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To be clear, the title of this diary isn't an exact quote. But I just finished watching Senator McCaskill (D-MO) tell Meet the Press host David Gregory that she believes that Democrats and Republicans can and should agree to means-test Medicare by raising co-payments and co-insurance based on income.

Now let's make sure that we're all on the same page. If we means-test Medicare, then we're cutting Medicare benefits. We can't write to our elected officials and sign petitions demanding that they don't cut entitlement benefits while simultaneously agreeing with the notion of means-tested Medicare.

Paul Krugman opposes the idea.

The usual argument against means-testing — which is entirely valid — is that it (a) doesn’t save much money and (b) messes up a relatively simple program. The reason it can’t save much money is that there are relatively few people rich enough to be able to afford major cost-sharing. Meanwhile, the good thing about Medicare, as with Social Security, is precisely that it doesn’t depend on your personal financial status — you just get it.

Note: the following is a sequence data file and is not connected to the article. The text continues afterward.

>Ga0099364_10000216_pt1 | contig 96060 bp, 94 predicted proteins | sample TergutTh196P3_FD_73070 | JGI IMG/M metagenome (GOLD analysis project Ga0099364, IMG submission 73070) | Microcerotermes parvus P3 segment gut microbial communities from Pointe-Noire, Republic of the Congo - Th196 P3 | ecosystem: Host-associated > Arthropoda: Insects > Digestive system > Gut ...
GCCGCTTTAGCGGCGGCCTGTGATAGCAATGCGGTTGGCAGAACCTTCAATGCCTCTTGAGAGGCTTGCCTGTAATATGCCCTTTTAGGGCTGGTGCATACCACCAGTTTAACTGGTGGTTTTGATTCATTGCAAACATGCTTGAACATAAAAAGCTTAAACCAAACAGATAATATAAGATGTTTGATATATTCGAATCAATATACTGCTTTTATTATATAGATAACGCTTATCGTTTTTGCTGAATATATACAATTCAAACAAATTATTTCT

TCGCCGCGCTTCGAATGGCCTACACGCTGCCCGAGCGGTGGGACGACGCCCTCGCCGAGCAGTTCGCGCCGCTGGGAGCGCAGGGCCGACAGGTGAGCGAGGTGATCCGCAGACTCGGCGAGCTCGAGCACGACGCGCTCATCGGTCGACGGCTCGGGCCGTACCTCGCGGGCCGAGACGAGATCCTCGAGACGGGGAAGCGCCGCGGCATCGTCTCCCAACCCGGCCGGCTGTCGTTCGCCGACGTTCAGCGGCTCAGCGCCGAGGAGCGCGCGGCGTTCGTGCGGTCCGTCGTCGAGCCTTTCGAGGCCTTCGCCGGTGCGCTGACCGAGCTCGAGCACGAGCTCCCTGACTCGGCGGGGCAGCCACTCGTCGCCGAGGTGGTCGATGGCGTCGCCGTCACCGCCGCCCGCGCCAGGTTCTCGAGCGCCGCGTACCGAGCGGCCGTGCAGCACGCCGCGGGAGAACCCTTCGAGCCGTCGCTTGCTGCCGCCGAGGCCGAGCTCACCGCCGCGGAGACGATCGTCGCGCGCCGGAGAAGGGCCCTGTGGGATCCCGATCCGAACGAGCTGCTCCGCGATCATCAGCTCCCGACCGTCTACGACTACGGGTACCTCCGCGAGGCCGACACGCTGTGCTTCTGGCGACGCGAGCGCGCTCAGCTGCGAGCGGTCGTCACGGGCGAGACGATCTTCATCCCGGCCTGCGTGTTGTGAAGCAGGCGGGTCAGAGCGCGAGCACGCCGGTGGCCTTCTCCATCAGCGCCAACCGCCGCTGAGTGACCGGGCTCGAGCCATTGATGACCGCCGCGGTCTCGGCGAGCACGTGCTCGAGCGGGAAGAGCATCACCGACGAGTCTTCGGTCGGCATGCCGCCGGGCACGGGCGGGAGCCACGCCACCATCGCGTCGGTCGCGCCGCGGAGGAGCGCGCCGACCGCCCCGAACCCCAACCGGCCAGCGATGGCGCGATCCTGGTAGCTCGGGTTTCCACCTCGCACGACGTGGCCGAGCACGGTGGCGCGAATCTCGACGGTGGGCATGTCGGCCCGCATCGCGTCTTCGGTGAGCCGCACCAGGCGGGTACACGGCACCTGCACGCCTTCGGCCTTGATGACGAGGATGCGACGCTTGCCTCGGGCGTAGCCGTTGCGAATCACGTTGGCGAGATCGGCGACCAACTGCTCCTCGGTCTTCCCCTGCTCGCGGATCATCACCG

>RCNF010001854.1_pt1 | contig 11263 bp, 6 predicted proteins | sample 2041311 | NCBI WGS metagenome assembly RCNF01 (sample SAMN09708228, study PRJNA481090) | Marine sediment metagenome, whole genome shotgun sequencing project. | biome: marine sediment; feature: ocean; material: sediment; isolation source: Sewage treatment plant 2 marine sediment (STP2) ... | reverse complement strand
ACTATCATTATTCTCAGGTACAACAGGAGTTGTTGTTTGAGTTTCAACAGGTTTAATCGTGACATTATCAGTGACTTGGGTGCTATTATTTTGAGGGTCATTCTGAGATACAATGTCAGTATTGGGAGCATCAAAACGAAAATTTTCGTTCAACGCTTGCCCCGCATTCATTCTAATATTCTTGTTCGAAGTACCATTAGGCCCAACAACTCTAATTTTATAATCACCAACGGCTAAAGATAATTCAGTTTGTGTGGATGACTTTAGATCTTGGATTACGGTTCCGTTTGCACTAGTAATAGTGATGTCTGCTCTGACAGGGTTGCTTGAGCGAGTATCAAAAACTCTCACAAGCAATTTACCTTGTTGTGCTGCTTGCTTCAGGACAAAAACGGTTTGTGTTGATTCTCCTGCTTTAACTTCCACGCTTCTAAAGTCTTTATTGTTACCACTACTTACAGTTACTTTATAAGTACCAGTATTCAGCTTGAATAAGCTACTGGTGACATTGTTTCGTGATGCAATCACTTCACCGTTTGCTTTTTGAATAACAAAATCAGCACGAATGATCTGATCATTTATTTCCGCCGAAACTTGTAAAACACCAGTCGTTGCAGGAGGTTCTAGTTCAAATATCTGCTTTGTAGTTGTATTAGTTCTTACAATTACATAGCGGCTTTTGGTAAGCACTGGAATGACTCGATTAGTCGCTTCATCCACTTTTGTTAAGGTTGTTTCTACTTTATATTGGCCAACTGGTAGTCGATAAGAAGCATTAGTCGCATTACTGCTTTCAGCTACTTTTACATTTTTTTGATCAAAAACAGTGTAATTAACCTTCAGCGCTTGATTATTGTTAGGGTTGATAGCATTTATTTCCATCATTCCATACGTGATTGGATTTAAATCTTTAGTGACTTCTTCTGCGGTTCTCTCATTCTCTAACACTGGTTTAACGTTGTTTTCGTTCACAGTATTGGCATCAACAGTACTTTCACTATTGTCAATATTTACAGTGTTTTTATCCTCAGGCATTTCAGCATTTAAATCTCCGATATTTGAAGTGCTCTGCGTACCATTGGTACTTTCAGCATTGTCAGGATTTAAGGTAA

We shouldn't agree to complicate Medicare benefits in order to "simplify" the tax code. Nor should we agree to introduce changes that could ultimately turn Medicare into a program in which 100 percent of us are not fully vested, thereby allowing more and more people to perceive it as a program that doesn't affect them--similar to how many perceive Medicaid.

Krugman continues by pointing out that mean-testing Medicare favors the super rich at the expense of the moderately rich.

So what’s the difference between means-testing and just collecting a bit more taxes? The answer is, class warfare — not between the rich and poor, but between the filthy rich and the merely affluent. For a tax rise would get a significant amount of revenue from the very, very rich (because they have so much money), while means-testing would end up imposing the same burden on $400,000 a year working Wall Street stiffs that it imposes on billion-a-year hedge fund managers.
McCaskill's silence, this morning, on allowing Medicare Part D to negotiate prescription drug prices was deafening. Of course, she could have also introduced Meet the Press viewers to the notion of Medicare for All, but chose not to.

Time to call our representatives and let them know that no entitlement benefit cuts means no entitlement benefit cuts. Period.